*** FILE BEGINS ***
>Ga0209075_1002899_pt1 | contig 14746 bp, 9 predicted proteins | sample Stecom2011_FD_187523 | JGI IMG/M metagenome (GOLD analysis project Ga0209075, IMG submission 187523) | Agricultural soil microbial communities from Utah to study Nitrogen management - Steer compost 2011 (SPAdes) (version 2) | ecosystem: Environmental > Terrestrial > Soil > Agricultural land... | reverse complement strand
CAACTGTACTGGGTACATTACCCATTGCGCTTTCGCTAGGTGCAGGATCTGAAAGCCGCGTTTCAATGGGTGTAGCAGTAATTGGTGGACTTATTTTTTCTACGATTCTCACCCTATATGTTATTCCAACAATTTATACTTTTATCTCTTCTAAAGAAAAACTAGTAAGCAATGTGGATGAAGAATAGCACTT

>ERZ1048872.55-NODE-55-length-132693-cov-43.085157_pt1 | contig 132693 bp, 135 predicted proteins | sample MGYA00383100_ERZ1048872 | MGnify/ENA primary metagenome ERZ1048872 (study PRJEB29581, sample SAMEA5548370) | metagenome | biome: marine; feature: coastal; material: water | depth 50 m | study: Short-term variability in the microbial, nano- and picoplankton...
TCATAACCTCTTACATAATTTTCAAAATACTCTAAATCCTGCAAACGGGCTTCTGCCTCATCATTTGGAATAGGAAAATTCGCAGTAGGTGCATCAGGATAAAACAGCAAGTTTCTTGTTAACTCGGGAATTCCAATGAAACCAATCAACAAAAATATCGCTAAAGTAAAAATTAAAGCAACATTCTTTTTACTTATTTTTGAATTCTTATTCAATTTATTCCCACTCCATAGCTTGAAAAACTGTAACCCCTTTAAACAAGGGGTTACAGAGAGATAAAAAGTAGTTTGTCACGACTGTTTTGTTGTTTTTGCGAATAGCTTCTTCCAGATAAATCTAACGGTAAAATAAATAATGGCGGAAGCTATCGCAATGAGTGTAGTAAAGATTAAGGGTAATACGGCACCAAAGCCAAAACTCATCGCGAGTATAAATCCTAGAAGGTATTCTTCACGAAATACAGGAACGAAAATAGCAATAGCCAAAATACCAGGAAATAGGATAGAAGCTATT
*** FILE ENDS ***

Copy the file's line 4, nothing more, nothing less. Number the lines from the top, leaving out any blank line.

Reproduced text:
TCATAACCTCTTACATAATTTTCAAAATACTCTAAATCCTGCAAACGGGCTTCTGCCTCATCATTTGGAATAGGAAAATTCGCAGTAGGTGCATCAGGATAAAACAGCAAGTTTCTTGTTAACTCGGGAATTCCAATGAAACCAATCAACAAAAATATCGCTAAAGTAAAAATTAAAGCAACATTCTTTTTACTTATTTTTGAATTCTTATTCAATTTATTCCCACTCCATAGCTTGAAAAACTGTAACCCCTTTAAACAAGGGGTTACAGAGAGATAAAAAGTAGTTTGTCACGACTGTTTTGTTGTTTTTGCGAATAGCTTCTTCCAGATAAATCTAACGGTAAAATAAATAATGGCGGAAGCTATCGCAATGAGTGTAGTAAAGATTAAGGGTAATACGGCACCAAAGCCAAAACTCATCGCGAGTATAAATCCTAGAAGGTATTCTTCACGAAATACAGGAACGAAAATAGCAATAGCCAAAATACCAGGAAATAGGATAGAAGCTATT